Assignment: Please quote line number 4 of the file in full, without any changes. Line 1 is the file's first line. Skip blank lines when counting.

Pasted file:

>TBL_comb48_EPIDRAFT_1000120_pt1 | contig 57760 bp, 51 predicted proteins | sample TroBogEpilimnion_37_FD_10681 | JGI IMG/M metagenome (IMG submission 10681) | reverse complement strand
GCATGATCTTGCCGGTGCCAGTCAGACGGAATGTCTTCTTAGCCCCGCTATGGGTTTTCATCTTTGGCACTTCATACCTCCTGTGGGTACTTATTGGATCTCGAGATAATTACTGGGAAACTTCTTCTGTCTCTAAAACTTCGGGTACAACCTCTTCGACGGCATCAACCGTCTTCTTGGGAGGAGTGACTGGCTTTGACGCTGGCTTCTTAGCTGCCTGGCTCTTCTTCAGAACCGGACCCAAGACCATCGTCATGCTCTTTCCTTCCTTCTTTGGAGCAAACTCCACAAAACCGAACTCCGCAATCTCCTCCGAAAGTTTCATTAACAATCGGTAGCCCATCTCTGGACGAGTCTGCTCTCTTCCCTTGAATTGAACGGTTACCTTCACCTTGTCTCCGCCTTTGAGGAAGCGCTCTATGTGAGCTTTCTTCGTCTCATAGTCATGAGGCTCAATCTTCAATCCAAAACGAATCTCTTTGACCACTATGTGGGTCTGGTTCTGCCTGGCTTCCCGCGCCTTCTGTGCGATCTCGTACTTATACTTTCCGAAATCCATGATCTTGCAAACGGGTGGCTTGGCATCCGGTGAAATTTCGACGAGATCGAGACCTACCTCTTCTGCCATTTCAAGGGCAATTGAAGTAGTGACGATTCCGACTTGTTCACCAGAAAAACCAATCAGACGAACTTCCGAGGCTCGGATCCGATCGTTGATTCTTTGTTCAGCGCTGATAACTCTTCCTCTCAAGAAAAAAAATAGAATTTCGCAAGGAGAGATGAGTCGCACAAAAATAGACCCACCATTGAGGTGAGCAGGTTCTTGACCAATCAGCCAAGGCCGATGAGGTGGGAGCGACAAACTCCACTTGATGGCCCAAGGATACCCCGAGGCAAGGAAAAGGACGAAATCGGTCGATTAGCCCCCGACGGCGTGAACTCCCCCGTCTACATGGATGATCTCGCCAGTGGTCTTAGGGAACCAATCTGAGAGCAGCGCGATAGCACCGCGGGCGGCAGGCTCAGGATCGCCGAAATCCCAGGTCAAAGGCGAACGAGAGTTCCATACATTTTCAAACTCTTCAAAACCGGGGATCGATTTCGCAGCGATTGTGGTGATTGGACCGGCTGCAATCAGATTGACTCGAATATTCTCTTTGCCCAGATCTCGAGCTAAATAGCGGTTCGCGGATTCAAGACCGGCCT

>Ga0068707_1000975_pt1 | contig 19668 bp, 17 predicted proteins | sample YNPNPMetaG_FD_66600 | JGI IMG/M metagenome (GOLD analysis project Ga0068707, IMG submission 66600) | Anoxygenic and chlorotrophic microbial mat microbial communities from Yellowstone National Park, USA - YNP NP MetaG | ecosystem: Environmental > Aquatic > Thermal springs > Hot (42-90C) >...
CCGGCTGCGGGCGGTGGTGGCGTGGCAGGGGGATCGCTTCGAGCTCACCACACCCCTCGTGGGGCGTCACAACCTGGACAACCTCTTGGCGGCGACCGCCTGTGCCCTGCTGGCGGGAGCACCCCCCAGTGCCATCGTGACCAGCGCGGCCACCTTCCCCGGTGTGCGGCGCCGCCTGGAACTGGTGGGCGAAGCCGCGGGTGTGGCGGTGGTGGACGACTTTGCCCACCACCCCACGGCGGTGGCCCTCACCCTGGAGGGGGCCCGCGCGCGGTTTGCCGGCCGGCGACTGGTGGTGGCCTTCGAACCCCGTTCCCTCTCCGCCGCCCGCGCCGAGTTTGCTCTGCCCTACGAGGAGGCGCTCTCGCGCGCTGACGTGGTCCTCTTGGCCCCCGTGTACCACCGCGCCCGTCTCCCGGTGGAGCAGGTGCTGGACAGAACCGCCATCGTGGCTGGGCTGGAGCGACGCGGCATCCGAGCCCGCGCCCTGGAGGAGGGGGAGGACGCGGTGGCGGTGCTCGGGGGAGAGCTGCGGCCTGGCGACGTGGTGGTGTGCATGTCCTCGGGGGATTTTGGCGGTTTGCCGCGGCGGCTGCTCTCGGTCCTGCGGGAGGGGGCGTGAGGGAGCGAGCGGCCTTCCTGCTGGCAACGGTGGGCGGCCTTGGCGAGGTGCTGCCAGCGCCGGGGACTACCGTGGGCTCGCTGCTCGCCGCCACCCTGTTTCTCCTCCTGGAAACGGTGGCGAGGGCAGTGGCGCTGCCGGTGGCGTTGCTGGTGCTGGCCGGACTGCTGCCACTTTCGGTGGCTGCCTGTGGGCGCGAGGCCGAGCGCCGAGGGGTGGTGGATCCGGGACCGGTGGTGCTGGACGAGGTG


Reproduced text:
CCGGCTGCGGGCGGTGGTGGCGTGGCAGGGGGATCGCTTCGAGCTCACCACACCCCTCGTGGGGCGTCACAACCTGGACAACCTCTTGGCGGCGACCGCCTGTGCCCTGCTGGCGGGAGCACCCCCCAGTGCCATCGTGACCAGCGCGGCCACCTTCCCCGGTGTGCGGCGCCGCCTGGAACTGGTGGGCGAAGCCGCGGGTGTGGCGGTGGTGGACGACTTTGCCCACCACCCCACGGCGGTGGCCCTCACCCTGGAGGGGGCCCGCGCGCGGTTTGCCGGCCGGCGACTGGTGGTGGCCTTCGAACCCCGTTCCCTCTCCGCCGCCCGCGCCGAGTTTGCTCTGCCCTACGAGGAGGCGCTCTCGCGCGCTGACGTGGTCCTCTTGGCCCCCGTGTACCACCGCGCCCGTCTCCCGGTGGAGCAGGTGCTGGACAGAACCGCCATCGTGGCTGGGCTGGAGCGACGCGGCATCCGAGCCCGCGCCCTGGAGGAGGGGGAGGACGCGGTGGCGGTGCTCGGGGGAGAGCTGCGGCCTGGCGACGTGGTGGTGTGCATGTCCTCGGGGGATTTTGGCGGTTTGCCGCGGCGGCTGCTCTCGGTCCTGCGGGAGGGGGCGTGAGGGAGCGAGCGGCCTTCCTGCTGGCAACGGTGGGCGGCCTTGGCGAGGTGCTGCCAGCGCCGGGGACTACCGTGGGCTCGCTGCTCGCCGCCACCCTGTTTCTCCTCCTGGAAACGGTGGCGAGGGCAGTGGCGCTGCCGGTGGCGTTGCTGGTGCTGGCCGGACTGCTGCCACTTTCGGTGGCTGCCTGTGGGCGCGAGGCCGAGCGCCGAGGGGTGGTGGATCCGGGACCGGTGGTGCTGGACGAGGTG